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European Airports Limit Region’s Flights as Snow Spreads

Photographer: Paula Bronstein/Getty Images

Stranded travelers rest at Heathrow airport Terminal 5 after snow hit the region . Close

Stranded travelers rest at Heathrow airport Terminal 5 after snow hit the region .

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Photographer: Paula Bronstein/Getty Images

Stranded travelers rest at Heathrow airport Terminal 5 after snow hit the region .

European airports from London to Frankfurt suspended hundreds of flights and worked to overcome bottlenecks from weekend cancellations as snow and ice swept across the continent and disrupted travel for a second week.

Heathrow in London has scrapped 179 flights so far today, about 14 percent of the total, after grounding 260 yesterday. Visibility may deteriorate tonight at Europe’s busiest aviation hub, and aircraft may need hold a bigger distance to one another. Frankfurt canceled 424 out of 1,190 flights, and about 40 percent of traffic through Paris’s airports today is on hold.

“Because Heathrow runs at almost 100 percent capacity, there is no slack in the system and flights unfortunately have to be canceled,” the airport operator said in a statement.

European rules require airlines to pay for food and accommodation for passengers stranded by cancellations. British Airways (IAG), a unit of International Consolidated Airlines Group SA, said customers scheduled to travel today will not be charged if they choose to delay and rebook. People on canceled flights are being offered the choice of a refund, re-booking or re-routing on another airline, the carrier said.

BA is scrapping mostly short-haul flights and focusing on destinations including Amsterdam, Zurich and Manchester in northern England. The carrier’s schedule is “under constant review,” spokesman Tony Cane said by e-mail.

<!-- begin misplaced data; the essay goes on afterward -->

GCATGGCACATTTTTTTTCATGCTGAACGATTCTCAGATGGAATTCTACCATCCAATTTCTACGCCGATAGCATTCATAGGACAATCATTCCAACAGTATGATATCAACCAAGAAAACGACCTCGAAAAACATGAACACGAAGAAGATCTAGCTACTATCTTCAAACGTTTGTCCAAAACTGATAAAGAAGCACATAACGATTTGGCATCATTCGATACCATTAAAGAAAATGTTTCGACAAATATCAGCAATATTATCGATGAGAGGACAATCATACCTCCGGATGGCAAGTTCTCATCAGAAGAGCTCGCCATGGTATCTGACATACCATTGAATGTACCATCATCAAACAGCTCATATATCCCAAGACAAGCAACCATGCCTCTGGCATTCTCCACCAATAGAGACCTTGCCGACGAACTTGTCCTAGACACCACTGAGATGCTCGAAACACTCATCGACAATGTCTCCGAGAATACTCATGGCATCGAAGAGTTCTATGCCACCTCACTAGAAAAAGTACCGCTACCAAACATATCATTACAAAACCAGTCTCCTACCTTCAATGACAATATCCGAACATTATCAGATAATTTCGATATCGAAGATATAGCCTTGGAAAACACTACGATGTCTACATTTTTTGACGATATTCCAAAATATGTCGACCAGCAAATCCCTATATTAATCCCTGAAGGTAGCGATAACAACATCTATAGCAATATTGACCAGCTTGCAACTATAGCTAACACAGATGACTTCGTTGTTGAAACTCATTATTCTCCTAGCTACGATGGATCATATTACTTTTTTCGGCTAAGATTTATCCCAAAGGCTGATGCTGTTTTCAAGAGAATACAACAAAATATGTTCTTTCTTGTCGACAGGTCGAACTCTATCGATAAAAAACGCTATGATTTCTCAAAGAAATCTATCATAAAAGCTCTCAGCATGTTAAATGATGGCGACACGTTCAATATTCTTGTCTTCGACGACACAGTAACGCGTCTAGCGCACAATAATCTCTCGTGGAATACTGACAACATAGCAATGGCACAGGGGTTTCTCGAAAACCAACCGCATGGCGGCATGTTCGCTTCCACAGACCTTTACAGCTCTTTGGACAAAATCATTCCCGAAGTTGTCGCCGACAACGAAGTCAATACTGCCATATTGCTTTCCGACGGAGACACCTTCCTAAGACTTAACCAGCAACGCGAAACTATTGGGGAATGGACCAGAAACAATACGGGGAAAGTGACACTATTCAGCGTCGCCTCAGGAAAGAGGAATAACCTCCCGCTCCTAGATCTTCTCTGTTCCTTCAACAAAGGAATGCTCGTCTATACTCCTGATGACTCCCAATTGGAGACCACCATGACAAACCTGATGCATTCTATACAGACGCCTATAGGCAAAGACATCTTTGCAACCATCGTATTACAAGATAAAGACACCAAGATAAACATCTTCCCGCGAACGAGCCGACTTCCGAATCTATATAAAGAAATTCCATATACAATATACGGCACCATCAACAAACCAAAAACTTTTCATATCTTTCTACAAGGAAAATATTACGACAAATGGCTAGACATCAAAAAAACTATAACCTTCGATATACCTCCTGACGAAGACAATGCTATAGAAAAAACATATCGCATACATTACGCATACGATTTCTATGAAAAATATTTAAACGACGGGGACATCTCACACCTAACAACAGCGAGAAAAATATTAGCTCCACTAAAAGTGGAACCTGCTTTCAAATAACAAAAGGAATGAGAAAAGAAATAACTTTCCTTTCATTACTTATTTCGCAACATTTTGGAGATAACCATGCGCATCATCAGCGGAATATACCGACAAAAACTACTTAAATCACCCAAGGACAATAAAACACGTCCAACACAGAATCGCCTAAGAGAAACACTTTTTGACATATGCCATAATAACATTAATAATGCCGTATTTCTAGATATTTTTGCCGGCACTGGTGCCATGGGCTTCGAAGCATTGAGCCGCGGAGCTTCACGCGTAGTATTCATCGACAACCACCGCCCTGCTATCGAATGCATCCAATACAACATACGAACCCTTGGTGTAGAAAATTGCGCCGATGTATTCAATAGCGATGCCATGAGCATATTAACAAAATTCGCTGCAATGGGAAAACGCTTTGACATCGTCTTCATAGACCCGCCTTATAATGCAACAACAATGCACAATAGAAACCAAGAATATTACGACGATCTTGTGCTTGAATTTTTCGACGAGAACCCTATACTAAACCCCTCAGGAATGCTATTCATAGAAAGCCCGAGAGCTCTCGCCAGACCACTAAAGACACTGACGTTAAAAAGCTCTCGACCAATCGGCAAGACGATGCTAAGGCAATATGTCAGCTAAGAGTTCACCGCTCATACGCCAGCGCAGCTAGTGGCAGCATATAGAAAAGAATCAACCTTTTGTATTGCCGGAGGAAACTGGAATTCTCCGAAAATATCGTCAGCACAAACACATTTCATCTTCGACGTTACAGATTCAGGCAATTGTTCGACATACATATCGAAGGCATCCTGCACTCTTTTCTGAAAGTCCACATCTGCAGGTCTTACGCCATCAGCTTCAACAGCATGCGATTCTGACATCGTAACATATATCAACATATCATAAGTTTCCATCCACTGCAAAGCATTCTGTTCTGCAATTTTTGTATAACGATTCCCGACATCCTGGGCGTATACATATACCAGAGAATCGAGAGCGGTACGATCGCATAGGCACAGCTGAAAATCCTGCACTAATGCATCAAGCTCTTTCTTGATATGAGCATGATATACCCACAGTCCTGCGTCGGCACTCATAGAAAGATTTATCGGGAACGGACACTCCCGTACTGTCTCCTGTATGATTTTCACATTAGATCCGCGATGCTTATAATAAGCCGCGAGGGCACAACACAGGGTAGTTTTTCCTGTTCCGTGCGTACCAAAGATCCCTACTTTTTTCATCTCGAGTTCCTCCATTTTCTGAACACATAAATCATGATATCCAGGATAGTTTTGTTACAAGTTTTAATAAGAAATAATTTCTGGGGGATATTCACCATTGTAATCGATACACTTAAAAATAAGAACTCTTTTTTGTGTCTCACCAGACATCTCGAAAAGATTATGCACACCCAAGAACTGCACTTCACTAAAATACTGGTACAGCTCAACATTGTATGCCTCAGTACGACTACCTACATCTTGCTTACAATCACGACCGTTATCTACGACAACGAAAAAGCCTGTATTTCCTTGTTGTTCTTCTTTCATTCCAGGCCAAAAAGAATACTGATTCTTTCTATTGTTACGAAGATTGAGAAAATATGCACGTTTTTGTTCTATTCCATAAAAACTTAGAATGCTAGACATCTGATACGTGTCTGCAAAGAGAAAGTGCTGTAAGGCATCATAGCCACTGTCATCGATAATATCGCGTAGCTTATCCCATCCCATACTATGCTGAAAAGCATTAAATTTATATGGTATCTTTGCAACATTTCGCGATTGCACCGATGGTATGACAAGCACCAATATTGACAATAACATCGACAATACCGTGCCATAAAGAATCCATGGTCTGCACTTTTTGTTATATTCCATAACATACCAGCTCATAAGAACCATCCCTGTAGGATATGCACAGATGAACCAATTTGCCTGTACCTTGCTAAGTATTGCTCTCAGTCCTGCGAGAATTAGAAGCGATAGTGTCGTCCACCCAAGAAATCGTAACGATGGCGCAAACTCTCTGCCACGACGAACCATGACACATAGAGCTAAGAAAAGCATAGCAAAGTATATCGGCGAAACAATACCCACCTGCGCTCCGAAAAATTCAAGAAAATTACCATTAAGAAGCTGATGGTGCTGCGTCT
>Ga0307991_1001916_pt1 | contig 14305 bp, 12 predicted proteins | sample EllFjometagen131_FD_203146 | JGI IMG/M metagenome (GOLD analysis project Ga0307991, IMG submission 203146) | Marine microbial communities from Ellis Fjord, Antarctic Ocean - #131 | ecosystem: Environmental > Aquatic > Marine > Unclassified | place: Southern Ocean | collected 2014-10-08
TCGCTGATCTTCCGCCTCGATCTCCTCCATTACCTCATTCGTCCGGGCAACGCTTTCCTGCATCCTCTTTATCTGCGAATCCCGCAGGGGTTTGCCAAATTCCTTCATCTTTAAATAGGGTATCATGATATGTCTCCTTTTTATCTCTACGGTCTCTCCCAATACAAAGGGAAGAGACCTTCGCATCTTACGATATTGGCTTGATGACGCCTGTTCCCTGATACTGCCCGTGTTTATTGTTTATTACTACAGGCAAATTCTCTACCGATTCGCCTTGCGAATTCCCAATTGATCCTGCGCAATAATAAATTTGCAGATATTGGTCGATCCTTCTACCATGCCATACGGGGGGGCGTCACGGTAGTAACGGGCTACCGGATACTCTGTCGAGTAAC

Suspending Flights

Deutsche Lufthansa AG (LHA) has begun suspending flights scheduled to fly tomorrow, boosting total cancellations for the two first days of the week to 516, according to its website. While all four runways in Frankfurt are clear, many planes require time-consuming de-icing, further disrupting operations.

The U.K. Met Office issued an “amber” alert for parts of northern England and Scotland today, warning that some areas might have as much as 20 centimeters (7.9 inches) of snow. Some light snow is expected in the same areas Tuesday, with weather forecast to ease across Britain by Wednesday.

Gatwick airport, London’s second-busiest hub, said on its website that passengers should expect some delays and check with airlines before traveling. Some services on the direct train from the airport to the capital have also been canceled.

Stansted, the city’s No. 3 airport, said its runway is clear and the visibility is good. Ryanair Plc (RYA), the No. 1 operator there, canceled 24 flights today because of a shortage of de-icing fluid.

Eurostar

London City, in the east of the capital, said its runway is now open after being closed earlier today. Some flights may experience disruptions due to last night’s weather conditions, the airport operator said on its Twitter feed.

Eurostar Group Ltd., whose trains to London from Paris and Brussels have been brought to a halt during previous snowfalls, pre-emptively canceled six services and warned all trains would suffer delays because of speed restrictions.

British rail companies including Virgin Trains and Stagecoach Group Plc (SGC)’s South West Trains have also amended timetables to minimize disruption. SNCF, the French state-owned rail operator, slowed its high-speed TGV trains while projecting 97 percent of operations would be maintained.

Transport for London, which oversees the U.K. capital’s public transport system, said it has 89,000 metric tons of salt stockpiled and de-icing trains are in operation. Two of the city’s 11 Underground subway lines were delayed as of 11:35 a.m. and some Overground commuter services are suspended.

Air France-KLM (AF)

KLM canceled about 50 European flights to and from Amsterdam-Schiphol, according to a statement on the website of the Dutch national carrier owned by Air France-KLM. The airport scrapped 20 flights overall, mostly because of snow conditions elsewhere in Europe, spokeswoman Marit Merkus said.

Air France expects to operate all its long-haul flights today and more than 50 percent of its short- and medium-haul network, spokesman Herve Erschler said. The bus service to Charles de Gaulle as well as bus and train connections with Orly have been suspended, Aeroports de Paris said.

All runways at Brussels Airport are clear and the airport functioning normally, spokesman Jan Van der Cruysse said by telephone today. Some flights have been canceled as result of snow at other airports and a number of flights have been diverted to Brussels.

To contact the reporters on this story: Kari Lundgren in London at klundgren2@bloomberg.net; Robert Wall in London at rwall6@bloomberg.net

To contact the editor responsible for this story: Benedikt Kammel at bkammel@bloomberg.net

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